To Meacham’s credit, he doesn’t beat readers over the head with parallels between perilous times in the past and the administration of Donald Trump, although it’s impossible not to feel a small shiver when he describes Wisconsin senator Joseph McCarthy, purveyor of the Communist witch hunt of the 1950s, as a “freelance performer who grasped what many ordinary Americans feared and who had direct access to the media of the day.” McCarthy, Meacham writes, “could distract the public, play the press, and change the subject --- all while keeping himself at center stage.”

In other instances, though, the correspondences are so obvious as to be startling, as when he quotes from a speech by then-Georgia governor Clifford Walker to a Ku Klux Klan gathering in 1924: “I would build a wall of steel, a wall as high as Heaven, against the admission of a single one of those Southern Europeans who never thought the thoughts or spoke the language of democracy in their lives.” The words may be different, but the tune remains the same. Or, as someone once said, “History doesn’t repeat itself, but often it rhymes.”

And what has separated Trump’s performance in office from that of his predecessors in their finest moments, as Meacham calmly explains, is his failure to recognize the truth expressed by Franklin D. Roosevelt during his first campaign in 1932 that the American presidency is “pre-eminently a place of moral leadership.” Our greatest presidents, in the darkest moments of our national history, Meacham argues, have displayed a gift for appealing to what Lincoln called, in his first inaugural address, the “better angels of our nature.” In doing so, as the encouraging examples he draws upon amply prove, they have placed themselves firmly on the side of unity, not division, and inclusiveness, not exclusion.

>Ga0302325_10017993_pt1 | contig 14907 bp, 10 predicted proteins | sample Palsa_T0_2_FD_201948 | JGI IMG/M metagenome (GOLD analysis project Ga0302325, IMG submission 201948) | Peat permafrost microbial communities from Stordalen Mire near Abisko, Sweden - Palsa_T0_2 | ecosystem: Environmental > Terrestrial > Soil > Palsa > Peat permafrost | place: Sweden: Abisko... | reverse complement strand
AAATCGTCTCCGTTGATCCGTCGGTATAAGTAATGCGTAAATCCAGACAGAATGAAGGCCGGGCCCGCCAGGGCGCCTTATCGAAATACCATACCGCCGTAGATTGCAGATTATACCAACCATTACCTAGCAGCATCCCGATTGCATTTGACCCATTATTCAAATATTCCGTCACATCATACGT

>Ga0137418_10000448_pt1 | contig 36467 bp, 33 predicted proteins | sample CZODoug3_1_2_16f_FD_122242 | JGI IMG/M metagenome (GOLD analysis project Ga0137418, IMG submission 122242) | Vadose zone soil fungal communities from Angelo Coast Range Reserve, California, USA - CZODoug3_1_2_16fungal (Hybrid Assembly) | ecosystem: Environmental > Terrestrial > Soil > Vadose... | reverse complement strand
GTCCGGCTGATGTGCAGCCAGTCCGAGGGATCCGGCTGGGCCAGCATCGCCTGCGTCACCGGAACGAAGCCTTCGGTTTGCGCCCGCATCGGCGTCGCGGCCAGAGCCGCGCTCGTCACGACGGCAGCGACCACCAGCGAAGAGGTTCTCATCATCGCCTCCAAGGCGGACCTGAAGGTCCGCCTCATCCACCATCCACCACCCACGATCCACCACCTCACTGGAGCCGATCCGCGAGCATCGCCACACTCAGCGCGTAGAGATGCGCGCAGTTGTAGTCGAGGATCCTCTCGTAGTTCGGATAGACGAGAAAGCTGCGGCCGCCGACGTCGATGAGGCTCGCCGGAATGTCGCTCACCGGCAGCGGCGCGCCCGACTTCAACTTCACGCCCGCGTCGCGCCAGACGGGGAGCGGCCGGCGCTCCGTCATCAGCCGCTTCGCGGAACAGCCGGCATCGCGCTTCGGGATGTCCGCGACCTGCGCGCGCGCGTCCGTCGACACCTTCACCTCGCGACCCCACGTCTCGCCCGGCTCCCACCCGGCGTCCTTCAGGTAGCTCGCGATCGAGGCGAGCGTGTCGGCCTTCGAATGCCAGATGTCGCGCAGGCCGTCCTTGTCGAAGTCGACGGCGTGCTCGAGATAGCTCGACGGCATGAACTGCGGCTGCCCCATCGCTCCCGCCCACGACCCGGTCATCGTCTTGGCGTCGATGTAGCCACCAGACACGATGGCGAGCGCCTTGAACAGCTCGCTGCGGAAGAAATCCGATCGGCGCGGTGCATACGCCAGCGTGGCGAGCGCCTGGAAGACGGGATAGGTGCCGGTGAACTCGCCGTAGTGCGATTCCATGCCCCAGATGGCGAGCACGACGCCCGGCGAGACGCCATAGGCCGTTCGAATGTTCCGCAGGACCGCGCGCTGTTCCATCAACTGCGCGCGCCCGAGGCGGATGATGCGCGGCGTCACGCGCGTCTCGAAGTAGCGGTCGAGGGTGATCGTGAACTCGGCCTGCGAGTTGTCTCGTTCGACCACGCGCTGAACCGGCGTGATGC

But for all the credit Meacham gives to presidents of both parties like Lincoln, both Roosevelts, Wilson, Truman and Lyndon Johnson, he’s not willing to airbrush the defects in their portraits, particularly when it comes to their at times regressive personal views on the issue of race. For him, “imperfection is the rule, not the exception.” And so, he is quick to add, “I am writing now not because past American presidents have always risen to the occasion but because the incumbent American president so rarely does.”

To end the book, Meacham departs from his historical account to offer a brief collection of practical prescriptions for readers who want to do more than hurl epithets at the television or compose searing tweets: political engagement, tempering our inclination toward tribalism, respecting facts and reason, striking a balance in criticism of our leaders and, most vital, keeping history in mind. For anyone interested in acting on that last piece of advice, THE SOUL OF AMERICA is an excellent place to start.

Reviewed by Harvey Freedenberg on May 31, 2018

The Soul of America: The Battle for Our Better Angels
by Jon Meacham

  • Publication Date: May 8, 2018
  • Genres: History, Nonfiction, Politics
  • Hardcover: 416 pages
  • Publisher: Random House
  • ISBN-10: 0399589813
  • ISBN-13: 9780399589812